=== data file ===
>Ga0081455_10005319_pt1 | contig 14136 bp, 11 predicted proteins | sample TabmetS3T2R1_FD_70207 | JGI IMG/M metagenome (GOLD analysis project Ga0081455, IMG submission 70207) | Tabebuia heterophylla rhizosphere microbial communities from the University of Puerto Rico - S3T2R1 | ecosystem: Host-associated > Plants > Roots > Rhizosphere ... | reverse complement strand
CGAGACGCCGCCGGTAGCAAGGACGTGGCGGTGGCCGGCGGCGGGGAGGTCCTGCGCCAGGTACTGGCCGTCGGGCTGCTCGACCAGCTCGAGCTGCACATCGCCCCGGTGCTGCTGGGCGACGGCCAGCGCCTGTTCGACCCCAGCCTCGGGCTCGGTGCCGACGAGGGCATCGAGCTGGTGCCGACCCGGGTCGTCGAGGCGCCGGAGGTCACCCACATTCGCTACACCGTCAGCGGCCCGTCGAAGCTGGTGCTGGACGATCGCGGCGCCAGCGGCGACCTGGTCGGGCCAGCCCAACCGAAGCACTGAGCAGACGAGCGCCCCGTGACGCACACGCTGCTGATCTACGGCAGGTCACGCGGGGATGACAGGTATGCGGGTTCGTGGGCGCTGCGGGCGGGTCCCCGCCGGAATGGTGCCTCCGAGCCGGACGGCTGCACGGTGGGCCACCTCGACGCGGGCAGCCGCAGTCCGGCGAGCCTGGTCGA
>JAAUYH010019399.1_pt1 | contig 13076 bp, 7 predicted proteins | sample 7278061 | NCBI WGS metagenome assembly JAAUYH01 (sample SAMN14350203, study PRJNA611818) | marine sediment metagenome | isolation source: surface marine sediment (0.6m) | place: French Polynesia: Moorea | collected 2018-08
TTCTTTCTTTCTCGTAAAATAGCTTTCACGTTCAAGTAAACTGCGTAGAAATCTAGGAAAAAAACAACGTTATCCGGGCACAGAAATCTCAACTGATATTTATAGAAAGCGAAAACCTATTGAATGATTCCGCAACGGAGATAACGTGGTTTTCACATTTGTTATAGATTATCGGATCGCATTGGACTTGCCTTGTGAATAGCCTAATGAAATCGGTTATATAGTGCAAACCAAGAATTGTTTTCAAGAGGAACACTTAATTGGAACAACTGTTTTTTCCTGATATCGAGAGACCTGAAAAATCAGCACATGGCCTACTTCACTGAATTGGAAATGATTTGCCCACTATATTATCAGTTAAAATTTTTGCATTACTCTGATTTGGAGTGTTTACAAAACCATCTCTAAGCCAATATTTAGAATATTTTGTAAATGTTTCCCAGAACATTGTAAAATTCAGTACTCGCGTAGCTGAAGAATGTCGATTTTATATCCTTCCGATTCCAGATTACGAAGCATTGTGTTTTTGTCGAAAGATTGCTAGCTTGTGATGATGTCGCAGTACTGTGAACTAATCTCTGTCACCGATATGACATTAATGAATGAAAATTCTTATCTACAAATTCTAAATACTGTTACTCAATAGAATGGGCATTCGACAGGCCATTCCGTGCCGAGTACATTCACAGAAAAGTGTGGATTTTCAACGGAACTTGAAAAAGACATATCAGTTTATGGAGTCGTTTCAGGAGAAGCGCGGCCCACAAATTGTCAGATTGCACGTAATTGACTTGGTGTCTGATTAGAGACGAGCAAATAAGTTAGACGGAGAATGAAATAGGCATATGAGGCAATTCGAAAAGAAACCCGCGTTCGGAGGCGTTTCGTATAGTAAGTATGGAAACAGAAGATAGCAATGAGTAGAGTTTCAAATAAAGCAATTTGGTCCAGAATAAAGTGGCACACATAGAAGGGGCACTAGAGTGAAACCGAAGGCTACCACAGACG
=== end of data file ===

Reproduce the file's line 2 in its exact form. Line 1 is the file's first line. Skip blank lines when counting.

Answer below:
CGAGACGCCGCCGGTAGCAAGGACGTGGCGGTGGCCGGCGGCGGGGAGGTCCTGCGCCAGGTACTGGCCGTCGGGCTGCTCGACCAGCTCGAGCTGCACATCGCCCCGGTGCTGCTGGGCGACGGCCAGCGCCTGTTCGACCCCAGCCTCGGGCTCGGTGCCGACGAGGGCATCGAGCTGGTGCCGACCCGGGTCGTCGAGGCGCCGGAGGTCACCCACATTCGCTACACCGTCAGCGGCCCGTCGAAGCTGGTGCTGGACGATCGCGGCGCCAGCGGCGACCTGGTCGGGCCAGCCCAACCGAAGCACTGAGCAGACGAGCGCCCCGTGACGCACACGCTGCTGATCTACGGCAGGTCACGCGGGGATGACAGGTATGCGGGTTCGTGGGCGCTGCGGGCGGGTCCCCGCCGGAATGGTGCCTCCGAGCCGGACGGCTGCACGGTGGGCCACCTCGACGCGGGCAGCCGCAGTCCGGCGAGCCTGGTCGA